It once was the entire purpose of college to create strong moral character. The idea of going to college in order to get a better job or to go to college in order to take courses which would make you appear smart and sophisticated was the anti-thesis of college.
That is why the Academy of Athens, that institution from which we derive the term “academia,” was itself not an institution at all. The Academy was a very informal group of Greeks who were profoundly concerned with truth and with morality. Ultimately, of course, anyone who is not concerned with truth cannot be moral.
The Medieval universities, those marvelous institutions that created modern science and virtually created the modern world, were likewise not concerned with the student’s future financial life, but instead with goodness and with discovering truth.
The honest pursuit of truth, the understanding that an objective truth exists, the subordination of tenure, credentialing and similar goodness of colleges today to spirituality, morality and truth were the heart of the Academy and the first University.
What happened at Virginia Tech is an example of what happens with morality and the building of character ceases to be the principal function of colleges. This student was a student of those professors and those curricula which have come to turn American colleges into mindless de-constructors of truth and moral purpose. This evil student learned evil because modern colleges, largely, teach evil (or at least the absence of goodness) as holy writ. That does not excuse his mass murders, but it does explain them. We have had guns on college campuses for two centuries, but we have never had anything like this: so what has changed? Students are taught that there is no right or wrong, no truth and no lies.
Except there is another side to the human spirit in this great tragedy. One man, Liviu Librescu, a Holocaust survivor, gave his life to save the lives of his students. This was the very tonic to cure the nihilism which infected the monster shooter. The story of Librescu is more than just a Holocaust survivor giving his life, although that is a story of unapproachable nobility.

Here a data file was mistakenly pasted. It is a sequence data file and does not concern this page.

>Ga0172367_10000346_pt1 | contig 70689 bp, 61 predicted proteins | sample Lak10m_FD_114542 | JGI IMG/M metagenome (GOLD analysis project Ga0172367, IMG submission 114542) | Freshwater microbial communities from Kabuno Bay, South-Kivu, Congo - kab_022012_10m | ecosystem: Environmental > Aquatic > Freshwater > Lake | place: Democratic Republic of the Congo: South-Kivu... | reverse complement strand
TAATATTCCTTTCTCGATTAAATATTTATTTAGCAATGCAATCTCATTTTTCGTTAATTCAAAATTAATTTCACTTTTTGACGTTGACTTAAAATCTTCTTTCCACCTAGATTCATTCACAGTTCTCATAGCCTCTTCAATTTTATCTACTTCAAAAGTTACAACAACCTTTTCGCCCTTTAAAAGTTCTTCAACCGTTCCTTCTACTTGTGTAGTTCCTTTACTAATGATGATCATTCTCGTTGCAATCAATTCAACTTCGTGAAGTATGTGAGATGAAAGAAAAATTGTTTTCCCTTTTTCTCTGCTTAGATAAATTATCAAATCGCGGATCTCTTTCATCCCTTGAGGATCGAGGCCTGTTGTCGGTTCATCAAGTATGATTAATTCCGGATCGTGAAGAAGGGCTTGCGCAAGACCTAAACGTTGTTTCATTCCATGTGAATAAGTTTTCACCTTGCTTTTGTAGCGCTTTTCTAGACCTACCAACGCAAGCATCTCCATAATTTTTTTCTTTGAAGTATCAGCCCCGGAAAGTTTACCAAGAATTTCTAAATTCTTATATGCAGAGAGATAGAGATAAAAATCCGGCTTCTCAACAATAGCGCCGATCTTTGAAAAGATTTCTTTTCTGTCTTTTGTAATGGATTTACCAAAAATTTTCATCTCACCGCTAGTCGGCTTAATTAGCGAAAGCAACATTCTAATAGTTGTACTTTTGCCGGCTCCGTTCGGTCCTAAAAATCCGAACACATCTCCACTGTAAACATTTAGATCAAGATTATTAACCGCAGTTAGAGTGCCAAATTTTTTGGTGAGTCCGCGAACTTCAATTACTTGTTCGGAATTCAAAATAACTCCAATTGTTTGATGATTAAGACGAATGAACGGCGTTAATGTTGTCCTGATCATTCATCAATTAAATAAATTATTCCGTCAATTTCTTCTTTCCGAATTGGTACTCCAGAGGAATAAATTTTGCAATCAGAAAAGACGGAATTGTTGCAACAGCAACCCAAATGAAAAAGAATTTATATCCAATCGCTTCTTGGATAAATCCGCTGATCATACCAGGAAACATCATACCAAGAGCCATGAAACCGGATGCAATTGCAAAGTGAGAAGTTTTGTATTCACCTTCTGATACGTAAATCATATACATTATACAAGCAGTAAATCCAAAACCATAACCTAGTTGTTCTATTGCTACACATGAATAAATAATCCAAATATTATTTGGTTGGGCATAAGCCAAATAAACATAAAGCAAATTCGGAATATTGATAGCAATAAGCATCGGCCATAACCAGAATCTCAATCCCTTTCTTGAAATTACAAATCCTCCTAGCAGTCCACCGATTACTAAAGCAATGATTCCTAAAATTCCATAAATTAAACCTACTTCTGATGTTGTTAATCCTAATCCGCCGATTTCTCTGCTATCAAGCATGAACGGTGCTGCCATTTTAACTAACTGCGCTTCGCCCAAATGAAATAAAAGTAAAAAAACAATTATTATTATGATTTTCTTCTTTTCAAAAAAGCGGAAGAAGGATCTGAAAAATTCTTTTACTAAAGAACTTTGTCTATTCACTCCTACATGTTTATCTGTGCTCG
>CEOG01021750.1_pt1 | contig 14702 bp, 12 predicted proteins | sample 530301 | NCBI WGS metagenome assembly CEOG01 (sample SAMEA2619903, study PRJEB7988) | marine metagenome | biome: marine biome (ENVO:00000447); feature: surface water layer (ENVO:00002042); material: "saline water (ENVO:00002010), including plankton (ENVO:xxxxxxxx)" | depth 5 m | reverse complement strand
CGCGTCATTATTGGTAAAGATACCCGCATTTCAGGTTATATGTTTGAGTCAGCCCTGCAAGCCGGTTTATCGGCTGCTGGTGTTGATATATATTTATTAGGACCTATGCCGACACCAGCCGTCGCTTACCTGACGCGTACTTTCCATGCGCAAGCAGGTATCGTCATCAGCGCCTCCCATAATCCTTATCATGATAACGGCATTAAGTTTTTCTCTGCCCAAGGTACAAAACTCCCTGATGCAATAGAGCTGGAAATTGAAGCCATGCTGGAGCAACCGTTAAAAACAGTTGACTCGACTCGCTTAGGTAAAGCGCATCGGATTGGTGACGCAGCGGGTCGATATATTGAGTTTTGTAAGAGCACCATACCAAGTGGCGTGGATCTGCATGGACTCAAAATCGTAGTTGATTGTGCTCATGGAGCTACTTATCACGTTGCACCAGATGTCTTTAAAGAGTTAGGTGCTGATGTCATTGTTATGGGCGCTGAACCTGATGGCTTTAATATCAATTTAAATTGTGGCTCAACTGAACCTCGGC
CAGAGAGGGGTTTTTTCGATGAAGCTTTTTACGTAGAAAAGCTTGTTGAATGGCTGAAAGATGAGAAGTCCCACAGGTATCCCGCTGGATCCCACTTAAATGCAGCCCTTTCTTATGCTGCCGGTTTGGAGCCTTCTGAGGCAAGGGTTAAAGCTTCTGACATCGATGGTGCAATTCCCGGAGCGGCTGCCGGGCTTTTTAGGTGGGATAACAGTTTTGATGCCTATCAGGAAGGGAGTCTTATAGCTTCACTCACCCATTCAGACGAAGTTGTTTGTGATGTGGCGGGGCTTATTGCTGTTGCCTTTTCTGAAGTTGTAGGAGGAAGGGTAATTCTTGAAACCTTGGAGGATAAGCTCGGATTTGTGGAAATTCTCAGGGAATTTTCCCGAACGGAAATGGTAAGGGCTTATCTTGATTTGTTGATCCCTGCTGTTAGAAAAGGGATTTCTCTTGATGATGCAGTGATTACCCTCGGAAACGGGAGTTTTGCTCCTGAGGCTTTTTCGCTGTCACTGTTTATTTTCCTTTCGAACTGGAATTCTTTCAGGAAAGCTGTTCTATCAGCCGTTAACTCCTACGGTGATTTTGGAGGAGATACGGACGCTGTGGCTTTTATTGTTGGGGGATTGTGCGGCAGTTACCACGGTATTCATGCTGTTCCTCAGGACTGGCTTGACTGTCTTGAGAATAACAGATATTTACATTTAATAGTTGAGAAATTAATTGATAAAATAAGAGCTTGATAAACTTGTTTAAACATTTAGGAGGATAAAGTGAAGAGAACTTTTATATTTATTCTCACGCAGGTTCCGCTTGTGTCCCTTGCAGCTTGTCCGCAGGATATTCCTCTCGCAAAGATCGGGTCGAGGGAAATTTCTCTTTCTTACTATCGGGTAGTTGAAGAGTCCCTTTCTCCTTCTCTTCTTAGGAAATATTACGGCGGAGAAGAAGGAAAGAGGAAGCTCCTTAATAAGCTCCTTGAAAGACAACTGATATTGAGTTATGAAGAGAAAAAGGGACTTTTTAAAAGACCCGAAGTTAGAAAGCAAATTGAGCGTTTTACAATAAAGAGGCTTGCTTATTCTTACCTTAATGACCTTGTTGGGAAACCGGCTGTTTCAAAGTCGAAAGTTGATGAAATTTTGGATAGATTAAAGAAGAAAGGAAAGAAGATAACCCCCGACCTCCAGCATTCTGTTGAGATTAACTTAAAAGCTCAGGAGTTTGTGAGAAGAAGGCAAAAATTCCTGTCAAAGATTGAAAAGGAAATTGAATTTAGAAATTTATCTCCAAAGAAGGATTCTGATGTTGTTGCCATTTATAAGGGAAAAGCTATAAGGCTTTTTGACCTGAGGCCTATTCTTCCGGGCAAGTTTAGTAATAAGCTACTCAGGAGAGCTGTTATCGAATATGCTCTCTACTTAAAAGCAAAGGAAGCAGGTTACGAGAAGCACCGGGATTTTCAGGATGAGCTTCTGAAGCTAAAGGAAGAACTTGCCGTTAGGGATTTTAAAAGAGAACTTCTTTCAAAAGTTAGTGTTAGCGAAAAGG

This professor, trapped in Rumania under one of the worst Communist regimes, he was denied promotion because he refused to swear allegiance to Nicolae Ceausescu, a man of pure brutality. So this good man might have survived under the Nazis’ Holocaust only to wilt under the equally awful Ceausescu. Who intervened to get him out of Rumania, a land not known for its love of Jews?
Prime Minister Begin, then leader of that Israeli political party which has become the party of the Ronald Reagan of Israel, Netanyahu of the Likud Party, intervened to get Librescu out of Rumania, to Israel and finally to America. There, until he sacrificed himself to save his students, Librescu was recognized as an engineer and physicist of great renown. He had everything to live for, but he also knew a lot about dying. Perhaps if this monster murderer had been able to know the life of Librescu, he would have found that chance purchase on moral purpose which could have brought him out of the black hole of nihilism and into a life of meaning.
It does not matter now, of course. Both men are now numbers, statistics, part of a body count that would have Librescu grimly understood. A body count is how men without moral grounding look at their fellow human beings. One thing is sure: the greatest lesson that Librescu ever gave to his students was the lesson that he gave on April 16, 2007. Live life, because it is a gift from God. Give your life to save the lives of the innocent. The message is politically incorrect. It suggests strongly – no, it insists - that God has given life meaning.
There are two other Jewish holocaust survivors who I know of only from the words of my wife, their daughter. They, too, lived through Hell. They, too, had every reason to buy into the nihilist worldview of academia. They never went to college (the Nazis did not set up community colleges for Jews at Auschwitz), but they did learn in the most awful way we can imagine that good exists and that evil exists, that life has meaning and that life also can end in a second when evil prevails, even for just a second. They, like Liviu Librescu, embraced life and dedicated their lives to helping the world. Life is a gift. God gives life to us. We must choose goodness. We must teach goodness. That is the message from the horror of April 16.
Bruce Walker has been a published author in print and in electronic media since 1990. He is a regular contributor to WebCommentary, Conservative Truth, American Daily, Enter Stage Right, Intellectual Conservative, NewsByUs and MenŐs News Daily. His first book, Sinisterism: Secular Religion of the Lie by Outskirts Press was published in January 2006.